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A line-replaceable unit (LRU) or Lowest Replacable Unit is a modular component of an airplane, ship or spacecraft (or any other manufactured device) that is designed to be replaced quickly at an operating location. An LRU is usually a sealed unit such as a radio or other auxiliary equipment. LRUs are sometimes described as "black boxes" despite the fact that they aren't necessarily black.
LRUs improve maintenance operations, because they can be stocked and replaced quickly from on-site inventory, restoring the system to service, while the failed (unserviceable) LRU is undergoing maintenance. Because they are modular, they also reduce system costs and increase quality, by centralizing development across different models of vehicles.
While the term LRU has been in use for decades, MIL-PRF-49506, Notice 1 of 18 Jan 05, the Performance Spec for Logistics Management Information defines an LRU as:
An LRU is an essential support item which is removed and replaced at the field level to restore the end item to an operational ready condition. Conversely, a non-LRU is a part, component, or assembly used in the repair of an LRU, when the LRU has failed and has been removed from the end item for repair.
LRUs are designed to specifications to assure that they can be interchanged, especially if they are from different manufacturers. Usually a class of LRUs will have coordinated environmental specifications (i.e. temperature, condensation, etc.). However, each particular LRU will also have detailed specifications describing its function, tray size, tray connectors, attachment points, weight ranges, etc. It is common for LRU trays to have standardized connections for rapid mounting, cooling air, power and grounding. The mounting hardware is often manually-removable, standard screw-detent quick-release fittings. Front-mounted electrical connectors are often jacks for ring-locked cannon plugs that can be removed and replaced without tools. Specifications also define the tools necessary to remove and replace (R&R) the unit. Many require no tools, or a standard-sized Frearson screwdriver. Frearson is specified for some vehicles, and many marine systems because Frearson screws are not designed to cam-out, and the same screwdriver can be used on many sizes of screws. Most LRUs also have handles, and specific requirements for their bulk and weight. LRUs typically need to be "transportable" and fit through a door or hatchway. There are also requirements for flammability, unwanted radio emissions, resistance to damage from fungus, static electricity, heat, pressure, humidity, condensation drips, vibration, radiation and other environmental measurements.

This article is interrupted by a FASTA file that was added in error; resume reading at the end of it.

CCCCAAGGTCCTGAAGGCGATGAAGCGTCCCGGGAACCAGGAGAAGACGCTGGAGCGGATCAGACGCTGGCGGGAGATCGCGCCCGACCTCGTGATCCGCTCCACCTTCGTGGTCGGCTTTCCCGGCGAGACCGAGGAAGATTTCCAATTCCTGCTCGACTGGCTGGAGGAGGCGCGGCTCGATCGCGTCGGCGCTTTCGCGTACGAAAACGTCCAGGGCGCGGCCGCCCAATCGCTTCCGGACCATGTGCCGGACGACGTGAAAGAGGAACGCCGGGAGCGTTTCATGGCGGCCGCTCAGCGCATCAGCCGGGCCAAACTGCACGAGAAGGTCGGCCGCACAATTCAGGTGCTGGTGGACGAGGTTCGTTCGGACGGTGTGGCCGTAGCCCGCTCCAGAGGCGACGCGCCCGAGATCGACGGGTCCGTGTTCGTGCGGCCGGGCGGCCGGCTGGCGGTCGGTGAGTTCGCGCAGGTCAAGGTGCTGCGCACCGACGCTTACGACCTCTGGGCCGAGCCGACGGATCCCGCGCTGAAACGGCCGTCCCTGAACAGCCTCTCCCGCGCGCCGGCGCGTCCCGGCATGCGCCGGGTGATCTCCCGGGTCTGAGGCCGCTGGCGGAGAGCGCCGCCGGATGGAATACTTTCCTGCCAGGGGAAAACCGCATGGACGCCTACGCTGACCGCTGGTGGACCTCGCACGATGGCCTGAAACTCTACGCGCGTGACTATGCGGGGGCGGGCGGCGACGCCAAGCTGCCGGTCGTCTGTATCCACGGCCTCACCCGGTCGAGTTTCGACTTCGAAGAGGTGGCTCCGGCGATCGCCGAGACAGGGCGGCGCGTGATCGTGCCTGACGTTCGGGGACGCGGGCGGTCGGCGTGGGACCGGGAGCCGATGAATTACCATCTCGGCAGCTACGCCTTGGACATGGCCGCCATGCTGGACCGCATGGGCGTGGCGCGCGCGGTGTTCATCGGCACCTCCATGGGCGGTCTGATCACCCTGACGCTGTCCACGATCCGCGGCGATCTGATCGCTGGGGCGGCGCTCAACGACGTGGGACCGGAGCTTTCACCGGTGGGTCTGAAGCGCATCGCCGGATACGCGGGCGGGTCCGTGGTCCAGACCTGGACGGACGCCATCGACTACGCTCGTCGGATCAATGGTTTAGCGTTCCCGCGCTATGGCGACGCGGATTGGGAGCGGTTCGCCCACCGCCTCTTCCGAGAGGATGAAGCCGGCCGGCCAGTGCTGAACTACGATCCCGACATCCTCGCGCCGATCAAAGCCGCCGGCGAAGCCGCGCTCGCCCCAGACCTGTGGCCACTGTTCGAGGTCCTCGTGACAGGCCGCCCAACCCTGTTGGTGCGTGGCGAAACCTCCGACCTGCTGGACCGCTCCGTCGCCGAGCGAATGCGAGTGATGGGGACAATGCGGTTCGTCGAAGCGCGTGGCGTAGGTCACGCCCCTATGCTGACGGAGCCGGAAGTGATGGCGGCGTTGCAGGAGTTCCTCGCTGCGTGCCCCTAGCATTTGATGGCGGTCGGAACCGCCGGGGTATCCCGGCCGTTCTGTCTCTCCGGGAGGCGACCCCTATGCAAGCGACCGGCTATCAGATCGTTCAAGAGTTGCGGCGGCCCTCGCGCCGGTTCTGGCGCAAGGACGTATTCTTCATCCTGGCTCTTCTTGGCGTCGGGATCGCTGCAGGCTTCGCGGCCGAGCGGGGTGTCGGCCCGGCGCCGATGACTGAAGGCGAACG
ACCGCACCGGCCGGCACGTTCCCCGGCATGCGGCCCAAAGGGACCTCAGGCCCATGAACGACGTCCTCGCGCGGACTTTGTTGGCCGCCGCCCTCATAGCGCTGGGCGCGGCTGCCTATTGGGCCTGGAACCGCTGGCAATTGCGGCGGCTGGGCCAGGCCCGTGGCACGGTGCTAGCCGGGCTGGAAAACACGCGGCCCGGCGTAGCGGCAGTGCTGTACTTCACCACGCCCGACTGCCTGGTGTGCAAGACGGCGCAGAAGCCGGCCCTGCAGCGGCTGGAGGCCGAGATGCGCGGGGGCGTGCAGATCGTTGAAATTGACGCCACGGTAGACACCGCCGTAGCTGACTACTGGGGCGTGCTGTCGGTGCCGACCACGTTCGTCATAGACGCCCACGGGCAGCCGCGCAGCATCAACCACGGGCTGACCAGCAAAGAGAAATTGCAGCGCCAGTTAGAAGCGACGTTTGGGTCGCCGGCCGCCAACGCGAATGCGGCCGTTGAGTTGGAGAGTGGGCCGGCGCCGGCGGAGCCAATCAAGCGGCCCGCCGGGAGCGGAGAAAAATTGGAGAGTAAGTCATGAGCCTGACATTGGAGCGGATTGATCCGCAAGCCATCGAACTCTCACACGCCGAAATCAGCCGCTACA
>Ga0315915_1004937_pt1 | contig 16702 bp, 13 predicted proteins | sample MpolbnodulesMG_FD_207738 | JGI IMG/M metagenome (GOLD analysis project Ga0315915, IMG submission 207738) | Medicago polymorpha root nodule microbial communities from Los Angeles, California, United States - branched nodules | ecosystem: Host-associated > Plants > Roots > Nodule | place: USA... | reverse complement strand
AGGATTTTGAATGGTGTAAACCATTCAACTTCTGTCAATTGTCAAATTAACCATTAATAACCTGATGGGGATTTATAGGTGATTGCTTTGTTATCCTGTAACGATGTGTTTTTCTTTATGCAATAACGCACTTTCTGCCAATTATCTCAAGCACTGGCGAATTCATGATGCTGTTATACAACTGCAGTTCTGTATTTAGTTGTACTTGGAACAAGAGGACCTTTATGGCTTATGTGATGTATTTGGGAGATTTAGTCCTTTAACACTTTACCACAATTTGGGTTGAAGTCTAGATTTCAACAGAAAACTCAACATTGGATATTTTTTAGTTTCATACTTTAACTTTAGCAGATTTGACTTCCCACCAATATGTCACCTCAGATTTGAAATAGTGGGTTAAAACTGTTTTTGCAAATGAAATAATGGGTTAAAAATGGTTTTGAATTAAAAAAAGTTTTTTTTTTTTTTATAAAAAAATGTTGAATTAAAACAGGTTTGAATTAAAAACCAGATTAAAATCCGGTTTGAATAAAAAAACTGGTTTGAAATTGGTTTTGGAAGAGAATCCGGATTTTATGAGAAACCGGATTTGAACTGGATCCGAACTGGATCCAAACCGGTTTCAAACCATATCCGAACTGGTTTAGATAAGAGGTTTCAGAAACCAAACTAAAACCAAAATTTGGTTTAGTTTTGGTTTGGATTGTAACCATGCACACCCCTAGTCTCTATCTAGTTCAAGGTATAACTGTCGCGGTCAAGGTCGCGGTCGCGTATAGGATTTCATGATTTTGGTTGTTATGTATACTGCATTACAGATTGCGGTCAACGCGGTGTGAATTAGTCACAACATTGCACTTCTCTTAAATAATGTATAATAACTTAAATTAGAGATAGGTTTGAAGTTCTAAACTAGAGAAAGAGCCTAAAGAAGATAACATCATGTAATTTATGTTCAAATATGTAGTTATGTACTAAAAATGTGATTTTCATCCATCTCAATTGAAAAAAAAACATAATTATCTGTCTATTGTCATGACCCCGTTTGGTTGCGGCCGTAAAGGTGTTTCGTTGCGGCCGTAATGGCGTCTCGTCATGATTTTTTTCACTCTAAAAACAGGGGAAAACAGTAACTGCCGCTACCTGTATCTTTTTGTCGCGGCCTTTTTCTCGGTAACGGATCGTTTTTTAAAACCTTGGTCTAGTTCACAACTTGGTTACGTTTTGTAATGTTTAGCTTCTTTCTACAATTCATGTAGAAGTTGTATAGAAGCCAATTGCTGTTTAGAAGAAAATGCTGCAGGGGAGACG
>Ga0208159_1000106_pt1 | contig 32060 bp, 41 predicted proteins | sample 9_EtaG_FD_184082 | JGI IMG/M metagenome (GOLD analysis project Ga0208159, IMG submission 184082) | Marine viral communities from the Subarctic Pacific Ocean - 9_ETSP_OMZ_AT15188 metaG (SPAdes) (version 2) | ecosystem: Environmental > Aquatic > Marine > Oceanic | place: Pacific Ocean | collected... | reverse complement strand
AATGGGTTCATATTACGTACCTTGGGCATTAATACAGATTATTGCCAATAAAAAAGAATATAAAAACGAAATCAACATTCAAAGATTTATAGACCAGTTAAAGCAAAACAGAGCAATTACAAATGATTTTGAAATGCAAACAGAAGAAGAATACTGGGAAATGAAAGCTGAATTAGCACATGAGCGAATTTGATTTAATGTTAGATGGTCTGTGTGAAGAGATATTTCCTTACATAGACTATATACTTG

Many LRUs for commercial aircraft are designed according to ARINC specifications, such as ARINC 404 and ARINC 600. LRUs are also defined by manufacturers like Airbus and Boeing and by various military organizations. In the military, electronic LRUs are typically designed to interface according to data bus standards such as MIL-STD-1553. On the International Space Station, LRUs are referred to as Orbit Replaceable Units.
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